Generally, a party seeking to appeal has 30 days from rendition of a final order within which to file a notice of appeal. When computing time, counting begins on the day following the event that triggers the running of time. The period of time includes the last day of that time frame unless the last day falls on a weekend or holiday. Holidays are only those holidays listed in the Florida Appellate Rules. If the last day falls on a weekend or holiday, the final day to file is the next regular business day. Weekends and holidays are not counted in the calculation unless the time to act is less than seven days. Thus, if the court or other lower court “renders” an order on January 1, the notice of appeal is generally due no later than January 31. If January 31 is a Sunday, the notice is generally due no later than Monday, February 1.
Matthew A. Linde, P.A. enjoys assisting business owners with the unique issues relating to closely held and family business interests. Attorney Linde advises closely-held businesses in litigation and through every stage of their business life cycles, including entity formation such as a C corporations, S corporations, general partnerships, limited partnerships, or limited liability companies; administration issues with a growing business and sale of business or succession planning. Attorney Linde also has extensive experience dealing with the tax issues may impact on any business decision.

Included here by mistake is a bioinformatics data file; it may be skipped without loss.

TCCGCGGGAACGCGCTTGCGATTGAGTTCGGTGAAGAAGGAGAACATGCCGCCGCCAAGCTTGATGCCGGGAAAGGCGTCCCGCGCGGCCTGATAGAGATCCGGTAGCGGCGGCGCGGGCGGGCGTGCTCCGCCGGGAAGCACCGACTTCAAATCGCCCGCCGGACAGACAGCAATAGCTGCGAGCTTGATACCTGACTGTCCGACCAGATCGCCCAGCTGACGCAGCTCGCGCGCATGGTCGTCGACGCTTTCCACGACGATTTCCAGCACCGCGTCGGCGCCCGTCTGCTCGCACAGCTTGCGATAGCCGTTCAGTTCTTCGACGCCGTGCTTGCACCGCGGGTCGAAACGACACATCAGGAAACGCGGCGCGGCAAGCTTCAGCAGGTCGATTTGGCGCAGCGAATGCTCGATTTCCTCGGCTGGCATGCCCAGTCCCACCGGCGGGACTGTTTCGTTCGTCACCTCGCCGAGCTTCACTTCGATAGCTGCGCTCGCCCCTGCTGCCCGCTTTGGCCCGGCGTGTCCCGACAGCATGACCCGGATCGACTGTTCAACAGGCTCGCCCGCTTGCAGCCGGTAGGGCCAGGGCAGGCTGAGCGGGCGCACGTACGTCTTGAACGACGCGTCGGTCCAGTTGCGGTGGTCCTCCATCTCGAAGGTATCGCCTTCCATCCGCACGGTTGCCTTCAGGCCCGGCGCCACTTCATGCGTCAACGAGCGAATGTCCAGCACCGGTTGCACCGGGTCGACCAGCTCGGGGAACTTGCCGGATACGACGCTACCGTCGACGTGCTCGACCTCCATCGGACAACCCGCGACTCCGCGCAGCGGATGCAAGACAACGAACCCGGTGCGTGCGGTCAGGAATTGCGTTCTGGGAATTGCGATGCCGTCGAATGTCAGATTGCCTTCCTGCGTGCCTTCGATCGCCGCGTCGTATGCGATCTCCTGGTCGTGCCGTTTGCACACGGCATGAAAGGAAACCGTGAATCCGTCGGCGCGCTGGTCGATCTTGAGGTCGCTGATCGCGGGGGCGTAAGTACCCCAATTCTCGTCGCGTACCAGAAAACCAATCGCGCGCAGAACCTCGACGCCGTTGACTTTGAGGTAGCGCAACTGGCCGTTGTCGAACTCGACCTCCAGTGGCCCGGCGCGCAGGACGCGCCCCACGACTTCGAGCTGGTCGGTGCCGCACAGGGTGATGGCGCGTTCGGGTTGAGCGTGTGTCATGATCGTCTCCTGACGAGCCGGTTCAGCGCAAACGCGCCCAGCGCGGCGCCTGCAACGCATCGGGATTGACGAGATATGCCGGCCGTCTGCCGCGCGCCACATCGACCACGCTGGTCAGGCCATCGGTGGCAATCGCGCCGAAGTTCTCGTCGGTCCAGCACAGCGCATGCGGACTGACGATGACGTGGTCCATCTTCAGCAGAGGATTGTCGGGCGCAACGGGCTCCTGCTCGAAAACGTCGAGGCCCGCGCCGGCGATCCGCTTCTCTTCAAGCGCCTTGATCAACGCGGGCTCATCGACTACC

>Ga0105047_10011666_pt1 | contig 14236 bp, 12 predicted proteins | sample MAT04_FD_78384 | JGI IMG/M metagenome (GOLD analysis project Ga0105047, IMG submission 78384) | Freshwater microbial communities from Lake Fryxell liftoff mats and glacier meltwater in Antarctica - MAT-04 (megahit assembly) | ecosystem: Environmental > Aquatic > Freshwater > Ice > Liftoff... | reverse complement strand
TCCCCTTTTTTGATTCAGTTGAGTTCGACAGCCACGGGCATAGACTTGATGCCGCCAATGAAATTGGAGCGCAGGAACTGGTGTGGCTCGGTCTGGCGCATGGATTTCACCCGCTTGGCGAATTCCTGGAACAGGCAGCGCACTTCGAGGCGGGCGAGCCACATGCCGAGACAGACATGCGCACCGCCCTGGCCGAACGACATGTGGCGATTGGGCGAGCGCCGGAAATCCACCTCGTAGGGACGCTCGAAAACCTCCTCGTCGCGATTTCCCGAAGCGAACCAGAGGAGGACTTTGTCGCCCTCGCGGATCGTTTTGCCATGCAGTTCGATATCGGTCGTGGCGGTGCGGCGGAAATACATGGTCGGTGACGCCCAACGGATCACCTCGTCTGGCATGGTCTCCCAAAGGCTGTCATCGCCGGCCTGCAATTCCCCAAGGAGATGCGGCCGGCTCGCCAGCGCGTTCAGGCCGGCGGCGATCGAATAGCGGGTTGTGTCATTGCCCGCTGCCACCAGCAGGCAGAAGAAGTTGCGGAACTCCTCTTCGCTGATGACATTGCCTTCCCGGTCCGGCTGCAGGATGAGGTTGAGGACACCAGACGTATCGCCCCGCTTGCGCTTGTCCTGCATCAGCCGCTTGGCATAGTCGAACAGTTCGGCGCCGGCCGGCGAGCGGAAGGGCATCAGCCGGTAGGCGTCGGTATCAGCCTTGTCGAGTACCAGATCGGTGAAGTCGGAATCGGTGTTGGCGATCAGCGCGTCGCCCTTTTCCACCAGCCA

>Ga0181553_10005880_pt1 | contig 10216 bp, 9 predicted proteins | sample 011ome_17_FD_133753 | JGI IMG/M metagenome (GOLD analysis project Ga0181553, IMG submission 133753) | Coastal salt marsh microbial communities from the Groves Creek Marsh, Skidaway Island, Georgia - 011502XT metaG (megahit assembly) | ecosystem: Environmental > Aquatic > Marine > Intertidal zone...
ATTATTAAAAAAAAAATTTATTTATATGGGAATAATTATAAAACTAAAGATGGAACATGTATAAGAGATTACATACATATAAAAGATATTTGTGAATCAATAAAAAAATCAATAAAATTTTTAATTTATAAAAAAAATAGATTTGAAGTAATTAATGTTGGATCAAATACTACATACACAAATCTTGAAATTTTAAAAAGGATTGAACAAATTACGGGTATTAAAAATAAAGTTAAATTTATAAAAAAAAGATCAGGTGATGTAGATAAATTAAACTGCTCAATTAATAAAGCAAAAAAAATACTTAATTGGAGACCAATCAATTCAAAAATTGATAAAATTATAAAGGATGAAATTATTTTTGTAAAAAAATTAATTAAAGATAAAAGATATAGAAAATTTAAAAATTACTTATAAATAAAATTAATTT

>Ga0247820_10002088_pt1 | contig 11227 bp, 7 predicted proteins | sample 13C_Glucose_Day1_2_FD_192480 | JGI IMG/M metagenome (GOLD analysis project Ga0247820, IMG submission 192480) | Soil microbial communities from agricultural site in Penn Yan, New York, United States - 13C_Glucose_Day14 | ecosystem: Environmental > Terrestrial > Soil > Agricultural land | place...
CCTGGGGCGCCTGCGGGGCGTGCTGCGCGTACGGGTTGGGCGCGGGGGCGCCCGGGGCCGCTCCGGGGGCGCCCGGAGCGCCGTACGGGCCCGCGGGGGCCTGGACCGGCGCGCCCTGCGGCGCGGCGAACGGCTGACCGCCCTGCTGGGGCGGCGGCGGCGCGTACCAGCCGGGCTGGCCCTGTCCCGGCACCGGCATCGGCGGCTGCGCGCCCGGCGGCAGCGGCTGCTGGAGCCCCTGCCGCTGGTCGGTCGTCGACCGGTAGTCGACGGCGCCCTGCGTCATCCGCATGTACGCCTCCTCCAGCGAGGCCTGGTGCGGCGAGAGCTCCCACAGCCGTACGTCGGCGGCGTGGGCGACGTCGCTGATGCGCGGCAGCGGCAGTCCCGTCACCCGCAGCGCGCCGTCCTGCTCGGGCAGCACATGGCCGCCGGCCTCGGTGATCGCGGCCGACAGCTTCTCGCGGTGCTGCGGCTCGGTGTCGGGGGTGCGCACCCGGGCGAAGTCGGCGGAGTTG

Specific services relate to:
• Choice of business entity decisions
• Shareholder/owner issues
• Mergers/acquisitions and sale of closely-held businesses
• Contract development, negotiation, drafting, and enforcement
• Intellectual property and trade secrets protection and development